wjr business beat

WJR Business Beat: New Insight on the Great Resignation (Episode 333)

On today’s Business Beat, Jeff discusses the Great Resignation and whether it means Americans are unhappy with their jobs.

Tune in to the Business Beat, below, to learn more about a study on the reasons behind the Great Resignation:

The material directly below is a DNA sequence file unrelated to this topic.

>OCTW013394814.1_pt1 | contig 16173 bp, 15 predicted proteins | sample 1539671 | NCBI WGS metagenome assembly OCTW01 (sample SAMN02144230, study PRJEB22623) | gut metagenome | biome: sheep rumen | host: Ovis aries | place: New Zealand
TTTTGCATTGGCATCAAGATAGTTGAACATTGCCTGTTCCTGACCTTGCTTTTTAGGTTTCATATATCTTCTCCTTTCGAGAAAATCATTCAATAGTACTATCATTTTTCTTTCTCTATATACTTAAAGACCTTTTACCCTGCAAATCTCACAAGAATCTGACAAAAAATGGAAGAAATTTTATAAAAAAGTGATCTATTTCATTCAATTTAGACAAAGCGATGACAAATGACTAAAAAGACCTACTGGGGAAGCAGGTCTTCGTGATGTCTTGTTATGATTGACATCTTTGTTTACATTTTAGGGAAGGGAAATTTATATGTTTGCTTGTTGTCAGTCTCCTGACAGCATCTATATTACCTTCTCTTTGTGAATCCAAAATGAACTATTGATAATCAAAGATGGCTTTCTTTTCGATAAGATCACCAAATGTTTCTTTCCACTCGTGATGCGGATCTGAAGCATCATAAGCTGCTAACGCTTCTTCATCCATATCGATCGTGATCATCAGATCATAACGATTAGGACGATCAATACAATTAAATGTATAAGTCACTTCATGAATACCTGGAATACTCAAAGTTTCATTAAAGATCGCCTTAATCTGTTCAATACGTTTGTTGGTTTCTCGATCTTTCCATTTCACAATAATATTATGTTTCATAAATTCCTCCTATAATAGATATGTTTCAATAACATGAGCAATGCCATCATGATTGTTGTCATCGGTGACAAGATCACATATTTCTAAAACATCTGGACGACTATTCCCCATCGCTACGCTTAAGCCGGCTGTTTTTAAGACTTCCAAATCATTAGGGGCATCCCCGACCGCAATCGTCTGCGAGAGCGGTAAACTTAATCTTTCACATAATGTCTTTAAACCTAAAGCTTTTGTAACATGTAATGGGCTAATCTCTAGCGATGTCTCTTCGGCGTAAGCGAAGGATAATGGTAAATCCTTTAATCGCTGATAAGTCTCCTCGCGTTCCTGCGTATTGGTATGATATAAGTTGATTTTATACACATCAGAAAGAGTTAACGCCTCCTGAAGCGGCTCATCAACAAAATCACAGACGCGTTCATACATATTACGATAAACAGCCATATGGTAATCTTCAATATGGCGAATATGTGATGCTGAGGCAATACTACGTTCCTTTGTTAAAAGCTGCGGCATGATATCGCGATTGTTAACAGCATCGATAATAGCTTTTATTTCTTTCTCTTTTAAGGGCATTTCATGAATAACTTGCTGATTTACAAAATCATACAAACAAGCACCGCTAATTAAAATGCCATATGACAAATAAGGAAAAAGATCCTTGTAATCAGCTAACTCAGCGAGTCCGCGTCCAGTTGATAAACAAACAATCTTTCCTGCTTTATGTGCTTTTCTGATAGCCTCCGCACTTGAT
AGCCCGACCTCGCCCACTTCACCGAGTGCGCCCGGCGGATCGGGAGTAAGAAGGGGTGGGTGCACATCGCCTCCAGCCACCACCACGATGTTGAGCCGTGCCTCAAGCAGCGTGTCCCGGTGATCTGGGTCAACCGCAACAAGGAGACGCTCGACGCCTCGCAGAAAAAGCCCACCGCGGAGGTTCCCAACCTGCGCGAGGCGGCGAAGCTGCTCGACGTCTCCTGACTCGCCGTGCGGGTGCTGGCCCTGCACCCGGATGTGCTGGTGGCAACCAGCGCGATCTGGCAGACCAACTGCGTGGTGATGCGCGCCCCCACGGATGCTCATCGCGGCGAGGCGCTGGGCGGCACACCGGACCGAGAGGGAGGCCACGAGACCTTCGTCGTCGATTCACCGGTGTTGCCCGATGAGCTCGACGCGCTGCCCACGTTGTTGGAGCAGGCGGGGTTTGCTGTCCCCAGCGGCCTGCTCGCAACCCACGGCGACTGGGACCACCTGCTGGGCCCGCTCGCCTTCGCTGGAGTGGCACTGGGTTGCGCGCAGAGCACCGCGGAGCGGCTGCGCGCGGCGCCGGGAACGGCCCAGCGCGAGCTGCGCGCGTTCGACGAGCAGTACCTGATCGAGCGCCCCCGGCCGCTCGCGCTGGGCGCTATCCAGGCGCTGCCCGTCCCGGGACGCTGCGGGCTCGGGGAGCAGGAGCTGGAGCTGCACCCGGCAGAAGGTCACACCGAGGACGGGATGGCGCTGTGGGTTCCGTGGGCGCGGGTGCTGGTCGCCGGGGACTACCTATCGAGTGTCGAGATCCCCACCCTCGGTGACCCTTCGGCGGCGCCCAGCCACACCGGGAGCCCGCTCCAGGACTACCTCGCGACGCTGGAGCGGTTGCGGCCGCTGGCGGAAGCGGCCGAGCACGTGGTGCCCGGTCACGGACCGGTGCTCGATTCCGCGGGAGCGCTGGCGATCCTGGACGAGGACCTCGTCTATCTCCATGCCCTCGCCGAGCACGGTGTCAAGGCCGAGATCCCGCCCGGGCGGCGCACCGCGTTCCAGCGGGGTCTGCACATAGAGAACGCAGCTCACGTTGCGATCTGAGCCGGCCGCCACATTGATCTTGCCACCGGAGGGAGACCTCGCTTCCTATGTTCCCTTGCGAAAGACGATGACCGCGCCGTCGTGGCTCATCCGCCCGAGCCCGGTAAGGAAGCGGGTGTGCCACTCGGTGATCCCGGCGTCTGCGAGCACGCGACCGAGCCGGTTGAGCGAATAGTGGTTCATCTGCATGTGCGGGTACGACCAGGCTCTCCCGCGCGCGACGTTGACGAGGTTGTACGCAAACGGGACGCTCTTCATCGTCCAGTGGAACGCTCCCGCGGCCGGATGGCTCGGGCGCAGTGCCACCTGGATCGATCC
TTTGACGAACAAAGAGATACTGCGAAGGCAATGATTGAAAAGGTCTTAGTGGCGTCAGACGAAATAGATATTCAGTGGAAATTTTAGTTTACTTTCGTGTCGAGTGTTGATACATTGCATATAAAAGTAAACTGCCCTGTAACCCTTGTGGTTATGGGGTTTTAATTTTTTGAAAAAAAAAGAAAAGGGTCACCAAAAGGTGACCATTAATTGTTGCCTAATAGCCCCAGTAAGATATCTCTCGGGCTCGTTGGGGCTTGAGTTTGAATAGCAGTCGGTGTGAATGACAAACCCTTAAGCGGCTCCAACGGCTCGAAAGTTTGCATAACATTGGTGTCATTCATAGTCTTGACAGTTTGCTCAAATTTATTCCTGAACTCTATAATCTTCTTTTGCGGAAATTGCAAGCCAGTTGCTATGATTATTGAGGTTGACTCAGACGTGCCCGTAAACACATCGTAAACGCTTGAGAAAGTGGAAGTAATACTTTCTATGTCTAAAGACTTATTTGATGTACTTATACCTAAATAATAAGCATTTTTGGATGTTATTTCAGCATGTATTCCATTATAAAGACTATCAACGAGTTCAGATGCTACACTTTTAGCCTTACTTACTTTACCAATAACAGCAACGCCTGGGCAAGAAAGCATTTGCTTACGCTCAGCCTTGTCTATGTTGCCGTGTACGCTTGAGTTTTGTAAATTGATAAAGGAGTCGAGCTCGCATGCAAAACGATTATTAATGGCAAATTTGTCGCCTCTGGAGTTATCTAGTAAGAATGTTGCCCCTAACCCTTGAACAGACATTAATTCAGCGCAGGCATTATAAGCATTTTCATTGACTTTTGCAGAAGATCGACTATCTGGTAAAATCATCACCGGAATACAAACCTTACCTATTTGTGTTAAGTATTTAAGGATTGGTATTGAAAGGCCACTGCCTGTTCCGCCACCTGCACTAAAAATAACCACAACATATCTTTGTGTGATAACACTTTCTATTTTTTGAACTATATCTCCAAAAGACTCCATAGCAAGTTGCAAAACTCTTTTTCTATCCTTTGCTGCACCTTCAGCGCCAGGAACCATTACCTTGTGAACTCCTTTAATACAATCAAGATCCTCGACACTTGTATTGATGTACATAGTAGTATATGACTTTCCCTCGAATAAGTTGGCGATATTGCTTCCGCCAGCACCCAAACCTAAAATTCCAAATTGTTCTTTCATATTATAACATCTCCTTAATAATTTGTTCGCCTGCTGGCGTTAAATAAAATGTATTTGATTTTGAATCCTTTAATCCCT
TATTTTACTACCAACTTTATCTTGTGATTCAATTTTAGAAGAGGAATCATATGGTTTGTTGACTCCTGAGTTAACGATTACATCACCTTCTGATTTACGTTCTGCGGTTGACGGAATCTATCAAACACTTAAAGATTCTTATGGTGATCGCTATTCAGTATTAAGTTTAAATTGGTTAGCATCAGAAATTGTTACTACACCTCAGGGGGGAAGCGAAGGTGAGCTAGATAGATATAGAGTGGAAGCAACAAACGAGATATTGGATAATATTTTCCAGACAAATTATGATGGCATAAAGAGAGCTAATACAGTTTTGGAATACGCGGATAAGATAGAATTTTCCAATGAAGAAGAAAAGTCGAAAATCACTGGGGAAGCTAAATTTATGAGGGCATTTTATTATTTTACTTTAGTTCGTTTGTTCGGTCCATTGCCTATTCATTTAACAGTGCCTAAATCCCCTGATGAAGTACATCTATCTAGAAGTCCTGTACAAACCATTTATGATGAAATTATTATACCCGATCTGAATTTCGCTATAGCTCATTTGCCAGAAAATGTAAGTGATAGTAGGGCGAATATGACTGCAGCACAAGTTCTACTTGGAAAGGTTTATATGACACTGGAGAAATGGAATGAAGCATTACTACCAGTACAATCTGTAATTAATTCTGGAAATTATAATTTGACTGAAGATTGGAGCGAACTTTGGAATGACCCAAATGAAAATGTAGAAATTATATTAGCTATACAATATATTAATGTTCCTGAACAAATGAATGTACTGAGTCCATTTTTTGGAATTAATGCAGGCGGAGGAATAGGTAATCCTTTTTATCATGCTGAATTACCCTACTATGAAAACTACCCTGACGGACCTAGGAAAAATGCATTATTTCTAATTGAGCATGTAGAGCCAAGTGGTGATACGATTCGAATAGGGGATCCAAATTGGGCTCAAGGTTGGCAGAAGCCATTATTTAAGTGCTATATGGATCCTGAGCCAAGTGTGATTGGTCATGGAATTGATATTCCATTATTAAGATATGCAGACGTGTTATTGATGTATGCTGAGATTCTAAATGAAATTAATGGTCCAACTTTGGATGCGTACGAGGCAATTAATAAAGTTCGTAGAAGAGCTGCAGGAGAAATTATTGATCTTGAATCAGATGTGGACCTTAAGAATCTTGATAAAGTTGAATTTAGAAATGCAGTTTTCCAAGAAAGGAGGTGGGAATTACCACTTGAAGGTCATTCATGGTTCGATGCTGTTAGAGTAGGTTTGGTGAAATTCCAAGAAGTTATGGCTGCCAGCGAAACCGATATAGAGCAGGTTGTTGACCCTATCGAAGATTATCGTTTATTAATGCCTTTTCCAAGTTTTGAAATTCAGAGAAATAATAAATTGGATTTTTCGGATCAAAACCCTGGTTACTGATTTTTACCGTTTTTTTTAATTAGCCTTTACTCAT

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WJR Business Beat: New Insight on the Great Resignation (Episode 333) Good morning, Guy! As you know, we’ve reported previously on the Beat that a record number of American workers have quit their jobs since the start of the pandemic, so much so that this period of time is known as the Great Resignation. But this begs the question: Does this mean specifically that our Americans are unhappy with their jobs? Certainly seems so, right, given all the change. Well, Scott Schieman, professor of sociology at the University of Toronto reports and the publication, the conversation that survey data he’s collected suggests that this is not quite the case. He believes that rather than being motivated simply by dissatisfaction, it appears many people leaving their jobs are simply taking advantage of a strong economy to look around, while for others the pandemic has prompted them to consider their options. One strong indicator that he just might be right is that the General Social Survey, that’s a reputable national survey of American adults, has been asking workers questions about how they feel about their jobs and their quality of working life since around 2002. And interestingly, what this survey has found is that from 2002 through about 2020, roughly only about 12% of respondents said that they were very dissatisfied with their work. Now in 2021, there was a slight increase up to about 16%, but still not meaningful enough to drive all of this change. Remember, at roughly 16% saying they’re dissatisfied that means the majority 84% or better are actually satisfied with their work enough to stay with their jobs. Meaning this alone cannot be what’s driving this Great Resignation. So what’s going on here? Professor Schieman draws the following conclusion. When you dig down into the data, he says, it is apparent that there is always a segment of those employed that are simply always considering leaving their jobs. And as the labor market looks brighter, that prompts consideration of change, change that we’re currently seeing as part of a normal cycle based on pent-up demand to make that career change. So maybe not the Great Resignation after all, Guy, rather, maybe more like just simply the Great Transformation. I’m Jeff Sloan, founder and CEO of startupnation.com and that’s today’s Business Beat on the Great Voice of the Great Lakes, WJR.

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